This Passover, the Jewish people vacationed together - editorial

More people left the country last week than throughout the pandemic, many went to Sinai and a huge bulk vacationed around Israel.

Travelers seen at the Ben Gurion International Airport, on December 22, 2021. (photo credit: FLASH90)
Travelers seen at the Ben Gurion International Airport, on December 22, 2021.
(photo credit: FLASH90)

Passover is one of those holidays that blurs the often thick lines between the religious and the national spheres. It’s not just the Seder, which surveys repeatedly show participation by an overwhelming number of Israeli Jews; it’s the entire weeklong holiday.

Most places of work are closed, enabling much of the country to travel and engage in leisure activities – all at the same time. How they do that represents a broad mosaic of Israeli culture.

Anyone paying attention could not help but notice the two mass exoduses. One was at Ben-Gurion Airport, where thousands of Israelis embarked on Passover vacations abroad. More people left the country this week than at any time since the onset of the corona pandemic more than two years ago. It was an encouraging sign that the tourism-related economy is going to get back on its feet after being decimated.

The other mass exodus was, ironically, to Egypt, where thousands of people decided to spend the Seder and holiday in Sinai. Armed with camping and diving gear, most said they were planning to hold a Seder in the quiet tranquility of Nuweiba or Sharm, and then spend the rest of the week off the grid at a slower pace than what we’re usually used to north of the border.

But the bulk of vacationers has spent the week within Israel’s borders, from the Golan to Eilat. A feature segment on N12 accompanied enthusiastic families and groups as they traveled the country, espousing the national treasures and beauty that can be found without traveling too far in any direction. One group was hiking in the natural grandeur of Timna in the Arava, while another was ensconced at the Kinneret, which one woman called the most beautiful place on Earth.

 A dolphin is seen in Eilat. (credit: Wikimedia Commons) A dolphin is seen in Eilat. (credit: Wikimedia Commons)

Beautiful and crowded. Various venues experienced severe crowding, with many closing their gates to revelers who arrived for a swim or barbecue. A little farther north, in the Golan Heights, the Jordan Park was shut to visiting hikers as it reached maximum capacity. Horror stories abounded of traffic jams and four-hour drives that would normally take 30 minutes.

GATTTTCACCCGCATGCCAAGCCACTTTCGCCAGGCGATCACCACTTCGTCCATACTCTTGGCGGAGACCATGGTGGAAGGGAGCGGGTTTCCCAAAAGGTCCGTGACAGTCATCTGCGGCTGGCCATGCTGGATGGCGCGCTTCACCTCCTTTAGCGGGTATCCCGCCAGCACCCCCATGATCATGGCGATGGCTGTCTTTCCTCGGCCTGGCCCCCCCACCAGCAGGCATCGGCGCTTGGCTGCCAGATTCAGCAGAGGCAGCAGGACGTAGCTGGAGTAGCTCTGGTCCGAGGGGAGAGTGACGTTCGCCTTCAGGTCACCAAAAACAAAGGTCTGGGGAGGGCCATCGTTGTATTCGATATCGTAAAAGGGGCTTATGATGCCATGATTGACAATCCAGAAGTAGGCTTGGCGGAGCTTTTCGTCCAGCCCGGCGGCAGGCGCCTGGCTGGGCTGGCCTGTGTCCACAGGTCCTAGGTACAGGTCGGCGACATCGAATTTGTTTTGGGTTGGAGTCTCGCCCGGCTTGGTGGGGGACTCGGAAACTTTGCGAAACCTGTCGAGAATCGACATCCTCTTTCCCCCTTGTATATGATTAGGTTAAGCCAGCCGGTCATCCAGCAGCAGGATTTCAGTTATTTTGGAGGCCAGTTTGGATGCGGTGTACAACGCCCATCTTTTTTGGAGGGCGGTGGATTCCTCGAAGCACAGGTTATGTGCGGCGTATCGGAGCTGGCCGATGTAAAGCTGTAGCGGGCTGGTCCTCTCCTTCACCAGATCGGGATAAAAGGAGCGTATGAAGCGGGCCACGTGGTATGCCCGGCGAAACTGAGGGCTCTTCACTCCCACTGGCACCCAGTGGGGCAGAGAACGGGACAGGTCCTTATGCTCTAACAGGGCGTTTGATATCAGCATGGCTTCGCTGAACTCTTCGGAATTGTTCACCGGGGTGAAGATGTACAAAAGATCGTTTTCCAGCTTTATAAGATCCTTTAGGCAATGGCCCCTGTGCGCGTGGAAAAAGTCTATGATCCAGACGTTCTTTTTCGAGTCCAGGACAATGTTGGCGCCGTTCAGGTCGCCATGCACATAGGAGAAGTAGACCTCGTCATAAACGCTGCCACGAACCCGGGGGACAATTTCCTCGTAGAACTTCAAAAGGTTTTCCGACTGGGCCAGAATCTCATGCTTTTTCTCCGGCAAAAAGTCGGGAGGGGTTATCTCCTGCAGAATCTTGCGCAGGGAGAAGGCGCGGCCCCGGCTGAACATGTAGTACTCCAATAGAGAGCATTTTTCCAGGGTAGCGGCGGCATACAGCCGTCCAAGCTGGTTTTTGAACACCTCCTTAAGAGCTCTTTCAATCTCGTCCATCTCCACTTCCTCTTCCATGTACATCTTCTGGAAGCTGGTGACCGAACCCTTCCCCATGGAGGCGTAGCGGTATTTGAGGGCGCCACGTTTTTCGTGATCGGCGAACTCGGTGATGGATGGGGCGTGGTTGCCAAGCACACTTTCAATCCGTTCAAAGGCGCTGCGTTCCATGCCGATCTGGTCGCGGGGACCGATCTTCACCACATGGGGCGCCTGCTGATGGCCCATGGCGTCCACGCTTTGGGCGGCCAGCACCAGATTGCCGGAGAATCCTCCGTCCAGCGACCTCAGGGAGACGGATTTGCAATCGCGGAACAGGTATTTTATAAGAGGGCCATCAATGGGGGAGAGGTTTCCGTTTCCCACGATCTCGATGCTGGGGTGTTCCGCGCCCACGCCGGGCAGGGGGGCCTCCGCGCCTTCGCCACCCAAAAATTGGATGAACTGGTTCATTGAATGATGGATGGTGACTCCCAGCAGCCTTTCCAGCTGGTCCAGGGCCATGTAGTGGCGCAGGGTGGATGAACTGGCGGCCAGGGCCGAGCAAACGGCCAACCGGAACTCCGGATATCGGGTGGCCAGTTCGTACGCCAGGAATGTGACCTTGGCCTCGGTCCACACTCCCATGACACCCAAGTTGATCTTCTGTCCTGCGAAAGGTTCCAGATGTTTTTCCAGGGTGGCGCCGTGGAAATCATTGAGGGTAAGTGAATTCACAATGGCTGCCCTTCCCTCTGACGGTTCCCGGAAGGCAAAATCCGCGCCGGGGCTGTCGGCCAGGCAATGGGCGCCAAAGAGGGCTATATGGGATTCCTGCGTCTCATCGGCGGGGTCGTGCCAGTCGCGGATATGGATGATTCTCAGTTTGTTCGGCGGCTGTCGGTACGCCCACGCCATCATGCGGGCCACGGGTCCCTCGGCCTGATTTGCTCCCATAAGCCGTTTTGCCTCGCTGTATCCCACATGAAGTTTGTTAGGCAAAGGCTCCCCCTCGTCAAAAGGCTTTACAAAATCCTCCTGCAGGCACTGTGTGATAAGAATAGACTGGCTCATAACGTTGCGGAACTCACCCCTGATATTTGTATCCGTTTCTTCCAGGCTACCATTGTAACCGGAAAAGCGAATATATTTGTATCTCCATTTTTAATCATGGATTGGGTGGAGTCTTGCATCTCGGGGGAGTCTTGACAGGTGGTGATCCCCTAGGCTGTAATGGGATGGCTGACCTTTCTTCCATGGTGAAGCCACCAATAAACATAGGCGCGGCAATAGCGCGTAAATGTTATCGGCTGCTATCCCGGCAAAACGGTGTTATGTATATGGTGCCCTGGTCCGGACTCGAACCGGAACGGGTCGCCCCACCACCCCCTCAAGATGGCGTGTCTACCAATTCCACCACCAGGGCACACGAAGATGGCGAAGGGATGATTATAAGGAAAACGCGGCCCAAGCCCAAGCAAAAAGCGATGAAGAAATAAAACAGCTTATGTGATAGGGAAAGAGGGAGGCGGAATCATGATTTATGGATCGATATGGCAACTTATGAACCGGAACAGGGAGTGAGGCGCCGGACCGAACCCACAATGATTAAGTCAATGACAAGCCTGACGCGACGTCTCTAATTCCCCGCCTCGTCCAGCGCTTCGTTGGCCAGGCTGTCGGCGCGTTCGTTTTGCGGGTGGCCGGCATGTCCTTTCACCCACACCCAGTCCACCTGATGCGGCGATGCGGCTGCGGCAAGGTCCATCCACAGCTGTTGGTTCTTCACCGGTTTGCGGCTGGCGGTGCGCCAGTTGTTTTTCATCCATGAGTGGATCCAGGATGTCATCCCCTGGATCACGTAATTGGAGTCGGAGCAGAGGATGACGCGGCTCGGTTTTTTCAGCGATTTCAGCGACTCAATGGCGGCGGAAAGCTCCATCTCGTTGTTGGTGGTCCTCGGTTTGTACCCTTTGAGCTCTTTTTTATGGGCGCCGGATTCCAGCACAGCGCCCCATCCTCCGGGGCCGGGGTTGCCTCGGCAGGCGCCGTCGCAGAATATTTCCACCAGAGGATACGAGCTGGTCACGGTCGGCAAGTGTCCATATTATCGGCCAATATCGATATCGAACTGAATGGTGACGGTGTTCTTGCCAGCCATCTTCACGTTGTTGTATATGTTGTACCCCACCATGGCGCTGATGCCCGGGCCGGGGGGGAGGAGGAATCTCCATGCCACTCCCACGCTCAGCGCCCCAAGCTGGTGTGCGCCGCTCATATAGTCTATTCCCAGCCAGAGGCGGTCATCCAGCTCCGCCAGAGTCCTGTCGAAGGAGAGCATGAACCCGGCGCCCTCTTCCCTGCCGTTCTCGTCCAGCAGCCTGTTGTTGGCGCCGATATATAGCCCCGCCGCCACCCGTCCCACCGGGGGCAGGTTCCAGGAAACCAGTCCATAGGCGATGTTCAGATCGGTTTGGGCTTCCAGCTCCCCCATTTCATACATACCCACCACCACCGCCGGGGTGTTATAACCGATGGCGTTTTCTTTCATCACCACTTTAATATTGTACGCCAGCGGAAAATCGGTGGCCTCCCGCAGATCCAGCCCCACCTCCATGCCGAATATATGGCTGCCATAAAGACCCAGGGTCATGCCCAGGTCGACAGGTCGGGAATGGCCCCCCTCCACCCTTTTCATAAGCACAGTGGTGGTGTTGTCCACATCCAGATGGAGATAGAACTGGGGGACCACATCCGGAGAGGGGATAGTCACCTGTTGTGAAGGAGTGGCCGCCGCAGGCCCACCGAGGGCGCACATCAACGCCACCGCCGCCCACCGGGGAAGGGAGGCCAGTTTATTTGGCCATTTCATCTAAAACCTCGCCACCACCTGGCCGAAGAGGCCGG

That’s one of the built-in hazards that perennially pop up when nearly the entire population is on vacation at the same time in a country with limited destinations.

Jerusalem’s Old City, amid the unrest that marked the beginning of the week, was less crowded than it would usually be during Hol Hamoed, but both tourists from abroad and from within did venture inside the walls to experience its unique charms.

There were also plenty of options to choose from closer to home, from taking nearby nature hikes to hosting family and friends for picnics or meals, to simply sleeping late and puttering around the house.

However one chose to mark Passover, for better or worse, there was a sense that everyone was doing it together. Many people tend to shy away from crowds – especially understandable considering the corona connotations of the last two years.

But others find it a charming attribute of modern Israel meshing with old-time Israel, that sense of a shared experience and a ‘we’re all in this together’ feeling.

When we gather on Passover eve to recite the Haggadah, we’re told to collectively remember how the Jewish people were rescued from slavery in Egypt as if it was happening to us. Some people may not be able to get past the traffic getting to the Seder, but that’s also part of the collective experience that we share today.

And in our activities throughout the week, we are reaffirming our peoplehood and collective bond by celebrating Passover in the company of each other.

Sure, it can be crowded, noisy and easily fray the nerves. But witnessing the national parks, streams, wadis and attractions filled with families, and walking the Land of Israel along with them, is the very essence of belonging to something greater than ourselves.

We’re often an unruly, argumentative people. And when everyone is outside together – as it seems during the Passover week – it’s even magnified. But that same boisterous quality is something we should never lose.

May we continue to celebrate the holiday together, shoulder to shoulder – sometimes literally – with joy and wonder for the land we were brought into.